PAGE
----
Tuesday, 1 November 2011
A Review of a book that is not new: I don't know how she does it by Allison Pearson
I recently had a bibliotherapy session (via the The School of Life) which was very enlightening. Via the process of writing about my favourite books and thinking about books that have made an impression on my life- and those that haven't- I realised several things. Firstly that I have a terrible habit of loving one book by a writer and then being scared that the next one won't be so good and not reading anymore (unless they are George Orwell who I trust absolutely). Secondly that I don't tend to read the current 'thing' and thirdly that when I read the current 'thing' a few years later I tend to like it.
So I come to I don't know how she does it. A book I had never read- partly because I avoid pink covers (which I also realised I should not) and partly because I am not a working Mother of two and didn't necessarily think I would relate.
I was completely wrong, I really liked the character of Kate Reddy. As I say I am not married, do not have children and do not run a house but I completely relate to the feeling of being exhausted, not quite doing everything properly and also the need and want to make a wage. As I say although Kate was more successful than I am in terms of her career and arguable her personal life she seemed like friend not foe. I particularly liked the affirmation that she wanted to be a successful woman partly to give her daughter an example but also for herself.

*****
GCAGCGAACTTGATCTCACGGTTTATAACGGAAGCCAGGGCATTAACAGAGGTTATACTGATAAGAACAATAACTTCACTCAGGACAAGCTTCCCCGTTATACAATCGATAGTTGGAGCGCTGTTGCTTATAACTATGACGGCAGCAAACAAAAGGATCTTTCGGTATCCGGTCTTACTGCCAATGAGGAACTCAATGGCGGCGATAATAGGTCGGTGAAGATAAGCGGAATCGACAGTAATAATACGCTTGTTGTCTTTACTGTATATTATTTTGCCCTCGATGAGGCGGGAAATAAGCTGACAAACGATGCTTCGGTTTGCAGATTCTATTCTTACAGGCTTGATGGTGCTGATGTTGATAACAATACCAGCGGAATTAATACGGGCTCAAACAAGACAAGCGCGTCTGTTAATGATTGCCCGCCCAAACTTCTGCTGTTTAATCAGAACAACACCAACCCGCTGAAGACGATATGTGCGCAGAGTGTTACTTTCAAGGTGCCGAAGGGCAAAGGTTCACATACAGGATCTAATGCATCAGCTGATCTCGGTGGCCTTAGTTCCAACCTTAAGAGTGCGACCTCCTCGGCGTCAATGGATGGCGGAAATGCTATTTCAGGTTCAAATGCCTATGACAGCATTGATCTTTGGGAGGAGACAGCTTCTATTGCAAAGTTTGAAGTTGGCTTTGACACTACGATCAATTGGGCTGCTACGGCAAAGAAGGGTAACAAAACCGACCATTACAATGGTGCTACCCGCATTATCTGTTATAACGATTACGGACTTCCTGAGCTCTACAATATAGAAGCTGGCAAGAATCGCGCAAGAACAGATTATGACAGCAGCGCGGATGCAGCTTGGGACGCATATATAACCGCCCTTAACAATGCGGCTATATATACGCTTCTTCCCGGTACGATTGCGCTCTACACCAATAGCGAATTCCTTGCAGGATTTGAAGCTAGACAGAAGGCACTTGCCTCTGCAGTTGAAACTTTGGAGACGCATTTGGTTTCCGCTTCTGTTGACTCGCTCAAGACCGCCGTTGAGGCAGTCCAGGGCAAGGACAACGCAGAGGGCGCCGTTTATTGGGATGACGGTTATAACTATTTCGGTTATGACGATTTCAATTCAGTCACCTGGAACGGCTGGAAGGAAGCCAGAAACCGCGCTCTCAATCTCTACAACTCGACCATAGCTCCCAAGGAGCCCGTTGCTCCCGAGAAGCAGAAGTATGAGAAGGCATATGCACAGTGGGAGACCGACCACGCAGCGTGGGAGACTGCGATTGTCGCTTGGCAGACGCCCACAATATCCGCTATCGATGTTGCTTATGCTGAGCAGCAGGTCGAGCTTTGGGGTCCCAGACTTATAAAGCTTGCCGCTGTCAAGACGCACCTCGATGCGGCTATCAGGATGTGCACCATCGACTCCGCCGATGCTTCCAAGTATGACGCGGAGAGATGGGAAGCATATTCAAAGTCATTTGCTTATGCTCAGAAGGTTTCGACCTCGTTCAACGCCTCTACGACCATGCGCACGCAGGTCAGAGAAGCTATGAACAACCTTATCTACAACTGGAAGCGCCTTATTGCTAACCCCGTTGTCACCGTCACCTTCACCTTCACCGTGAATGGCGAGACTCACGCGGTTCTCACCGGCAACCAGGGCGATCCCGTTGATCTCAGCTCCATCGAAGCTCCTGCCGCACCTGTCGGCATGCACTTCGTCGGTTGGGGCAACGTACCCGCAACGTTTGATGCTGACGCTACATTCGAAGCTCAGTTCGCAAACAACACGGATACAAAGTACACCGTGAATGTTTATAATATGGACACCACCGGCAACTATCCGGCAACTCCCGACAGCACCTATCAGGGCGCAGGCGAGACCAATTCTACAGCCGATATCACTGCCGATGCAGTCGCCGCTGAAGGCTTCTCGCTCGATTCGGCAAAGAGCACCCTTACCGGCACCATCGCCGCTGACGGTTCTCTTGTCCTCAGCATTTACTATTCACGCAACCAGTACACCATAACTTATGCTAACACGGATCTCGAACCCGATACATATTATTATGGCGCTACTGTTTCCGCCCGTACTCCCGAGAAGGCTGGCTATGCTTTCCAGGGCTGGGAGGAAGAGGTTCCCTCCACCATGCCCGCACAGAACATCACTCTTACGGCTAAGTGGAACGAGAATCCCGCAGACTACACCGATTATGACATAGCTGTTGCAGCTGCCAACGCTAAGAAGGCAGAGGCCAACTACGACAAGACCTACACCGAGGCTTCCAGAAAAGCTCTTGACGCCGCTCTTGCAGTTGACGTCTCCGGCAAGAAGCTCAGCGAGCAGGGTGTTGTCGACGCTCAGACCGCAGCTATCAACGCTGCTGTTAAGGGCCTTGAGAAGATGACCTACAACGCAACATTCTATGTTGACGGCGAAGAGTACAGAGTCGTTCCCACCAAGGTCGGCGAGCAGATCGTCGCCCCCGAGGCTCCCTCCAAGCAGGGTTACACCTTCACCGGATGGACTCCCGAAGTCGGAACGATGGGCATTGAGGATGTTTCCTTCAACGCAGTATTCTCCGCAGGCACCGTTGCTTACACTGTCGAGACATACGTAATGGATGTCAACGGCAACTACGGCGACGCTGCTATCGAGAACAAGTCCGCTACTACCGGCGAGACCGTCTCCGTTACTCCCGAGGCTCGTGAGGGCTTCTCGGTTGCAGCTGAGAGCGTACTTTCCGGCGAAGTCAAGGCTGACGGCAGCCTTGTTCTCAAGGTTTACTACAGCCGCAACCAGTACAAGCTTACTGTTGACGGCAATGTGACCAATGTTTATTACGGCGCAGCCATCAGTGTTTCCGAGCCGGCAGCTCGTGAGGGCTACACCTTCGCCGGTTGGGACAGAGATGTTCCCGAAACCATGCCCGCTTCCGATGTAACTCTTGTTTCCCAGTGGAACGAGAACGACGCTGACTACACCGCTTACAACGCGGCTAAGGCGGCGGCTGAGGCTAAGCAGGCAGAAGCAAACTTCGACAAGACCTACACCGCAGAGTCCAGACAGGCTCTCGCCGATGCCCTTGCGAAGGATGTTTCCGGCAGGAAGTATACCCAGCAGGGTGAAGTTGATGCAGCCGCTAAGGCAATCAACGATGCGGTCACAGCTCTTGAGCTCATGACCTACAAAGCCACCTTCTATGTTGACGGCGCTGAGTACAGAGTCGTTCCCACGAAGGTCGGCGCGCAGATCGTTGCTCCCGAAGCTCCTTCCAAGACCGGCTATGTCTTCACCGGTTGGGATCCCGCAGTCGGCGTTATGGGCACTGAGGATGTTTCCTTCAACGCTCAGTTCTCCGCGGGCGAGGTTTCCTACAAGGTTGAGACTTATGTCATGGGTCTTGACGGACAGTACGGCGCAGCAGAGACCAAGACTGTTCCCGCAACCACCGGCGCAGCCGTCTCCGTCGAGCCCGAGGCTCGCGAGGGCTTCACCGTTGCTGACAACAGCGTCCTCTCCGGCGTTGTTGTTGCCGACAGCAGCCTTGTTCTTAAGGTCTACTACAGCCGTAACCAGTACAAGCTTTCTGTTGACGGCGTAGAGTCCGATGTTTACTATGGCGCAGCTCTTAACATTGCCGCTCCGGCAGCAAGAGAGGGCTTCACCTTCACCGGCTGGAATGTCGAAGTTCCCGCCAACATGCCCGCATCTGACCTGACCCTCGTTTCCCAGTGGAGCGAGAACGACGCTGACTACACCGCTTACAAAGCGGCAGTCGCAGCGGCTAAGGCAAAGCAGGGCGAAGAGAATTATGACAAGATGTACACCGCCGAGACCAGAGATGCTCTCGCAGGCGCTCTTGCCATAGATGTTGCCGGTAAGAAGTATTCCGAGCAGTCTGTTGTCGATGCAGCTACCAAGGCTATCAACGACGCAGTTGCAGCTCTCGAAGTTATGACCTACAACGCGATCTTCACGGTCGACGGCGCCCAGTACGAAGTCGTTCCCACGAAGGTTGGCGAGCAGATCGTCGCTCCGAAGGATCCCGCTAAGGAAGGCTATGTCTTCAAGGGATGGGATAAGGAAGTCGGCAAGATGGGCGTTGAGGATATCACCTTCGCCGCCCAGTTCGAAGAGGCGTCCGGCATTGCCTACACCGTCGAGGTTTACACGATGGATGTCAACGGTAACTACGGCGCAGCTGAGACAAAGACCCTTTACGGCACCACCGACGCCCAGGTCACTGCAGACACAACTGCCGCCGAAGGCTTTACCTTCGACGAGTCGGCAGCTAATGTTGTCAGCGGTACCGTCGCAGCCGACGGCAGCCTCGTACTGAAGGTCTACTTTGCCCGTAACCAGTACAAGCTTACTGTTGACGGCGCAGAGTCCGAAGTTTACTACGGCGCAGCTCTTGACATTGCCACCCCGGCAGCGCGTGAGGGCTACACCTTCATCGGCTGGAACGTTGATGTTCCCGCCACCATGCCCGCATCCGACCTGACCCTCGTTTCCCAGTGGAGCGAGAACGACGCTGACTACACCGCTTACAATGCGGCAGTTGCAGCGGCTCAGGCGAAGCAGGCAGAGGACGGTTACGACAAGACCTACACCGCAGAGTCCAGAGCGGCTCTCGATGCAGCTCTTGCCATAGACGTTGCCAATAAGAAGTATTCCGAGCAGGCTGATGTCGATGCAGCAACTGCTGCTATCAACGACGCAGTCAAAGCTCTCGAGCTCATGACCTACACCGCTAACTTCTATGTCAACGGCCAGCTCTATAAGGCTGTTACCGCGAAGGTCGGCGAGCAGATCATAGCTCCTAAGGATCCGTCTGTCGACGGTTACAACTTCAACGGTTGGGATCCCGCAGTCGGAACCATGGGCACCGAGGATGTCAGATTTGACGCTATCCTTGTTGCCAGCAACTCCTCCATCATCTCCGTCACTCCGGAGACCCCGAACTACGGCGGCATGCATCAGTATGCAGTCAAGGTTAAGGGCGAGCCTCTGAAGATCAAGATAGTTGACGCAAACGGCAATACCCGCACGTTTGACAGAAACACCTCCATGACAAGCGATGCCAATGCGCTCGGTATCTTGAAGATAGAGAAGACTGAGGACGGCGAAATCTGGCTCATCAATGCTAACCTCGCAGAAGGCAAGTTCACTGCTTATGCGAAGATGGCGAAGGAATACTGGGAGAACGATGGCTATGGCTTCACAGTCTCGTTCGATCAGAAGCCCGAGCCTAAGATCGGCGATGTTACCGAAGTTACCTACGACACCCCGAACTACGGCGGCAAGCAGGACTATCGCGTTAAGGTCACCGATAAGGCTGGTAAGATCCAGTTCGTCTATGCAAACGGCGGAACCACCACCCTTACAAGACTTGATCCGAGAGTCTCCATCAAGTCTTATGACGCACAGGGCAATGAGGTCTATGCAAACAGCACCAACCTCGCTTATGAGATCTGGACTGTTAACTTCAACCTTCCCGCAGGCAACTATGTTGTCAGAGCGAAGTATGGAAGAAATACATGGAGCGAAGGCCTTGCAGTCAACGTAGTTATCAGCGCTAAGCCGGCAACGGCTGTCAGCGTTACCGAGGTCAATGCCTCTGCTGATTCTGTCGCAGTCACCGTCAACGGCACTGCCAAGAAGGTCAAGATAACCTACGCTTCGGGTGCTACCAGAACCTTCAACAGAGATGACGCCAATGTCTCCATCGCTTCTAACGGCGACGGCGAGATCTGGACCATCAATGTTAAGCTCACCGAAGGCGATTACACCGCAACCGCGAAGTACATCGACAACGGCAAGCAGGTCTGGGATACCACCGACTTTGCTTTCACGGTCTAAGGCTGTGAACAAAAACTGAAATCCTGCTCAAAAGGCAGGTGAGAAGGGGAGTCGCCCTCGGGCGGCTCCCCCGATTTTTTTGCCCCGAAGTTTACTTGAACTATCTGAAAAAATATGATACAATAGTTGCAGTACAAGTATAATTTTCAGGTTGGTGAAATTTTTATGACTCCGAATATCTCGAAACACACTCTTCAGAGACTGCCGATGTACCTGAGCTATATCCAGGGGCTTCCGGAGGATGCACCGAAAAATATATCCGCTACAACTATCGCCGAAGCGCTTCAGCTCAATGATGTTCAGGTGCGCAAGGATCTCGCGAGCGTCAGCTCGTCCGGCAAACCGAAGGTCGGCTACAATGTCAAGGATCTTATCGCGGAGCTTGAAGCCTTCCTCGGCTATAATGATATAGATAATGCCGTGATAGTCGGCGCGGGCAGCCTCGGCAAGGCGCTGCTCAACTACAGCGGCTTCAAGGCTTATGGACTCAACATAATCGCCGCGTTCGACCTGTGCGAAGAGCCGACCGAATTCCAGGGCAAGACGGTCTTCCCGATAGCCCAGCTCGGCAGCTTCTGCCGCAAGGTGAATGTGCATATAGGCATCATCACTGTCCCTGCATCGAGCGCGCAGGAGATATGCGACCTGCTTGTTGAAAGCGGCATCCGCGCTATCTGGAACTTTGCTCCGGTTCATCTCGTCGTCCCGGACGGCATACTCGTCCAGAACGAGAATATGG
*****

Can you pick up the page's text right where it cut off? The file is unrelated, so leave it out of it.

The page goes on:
Now of course success doesn't have to mean being in the boardroom and Kate goes on a journey in the book that I think is quite realistic- because you can't have it all. In the film I think the journey is far less believable, it would be wonderful if we really could be amazing at our careers and work 9-5 with a lunch break and time to have our hair done and go to sports days but it doesn't happen on my planet. More and more as I get older I think it is going to extremely difficult for women to have a career and a family and do both well- it's difficult for men too, of course, but not as difficult.
On that subject I loved that the men in Kate's life were real and well drawn. There is the standard city idiot but also a boss who makes the right decisions for his company and member of staff in the end. Her husband is a great man but he's not perfect because no one is- and her business partner is also an interesting and believable person.
So if like me you sometimes live under a rock when it comes to best sellers and if like me you sometimes wonder how on earth we might approach being women today then I actually recommend this book- it's light but it's good, it became my great friend.
Finally I wondered, as I always do, what perfume Kate Reddy might wear- because busy as she is I think Kate would find time to spritz- I decided she would wear Coco Chanel- classic, proper and improper, seductive but ok with a suit- a perfume for all occasions which she needs and a perfume you dream of owning when you're young.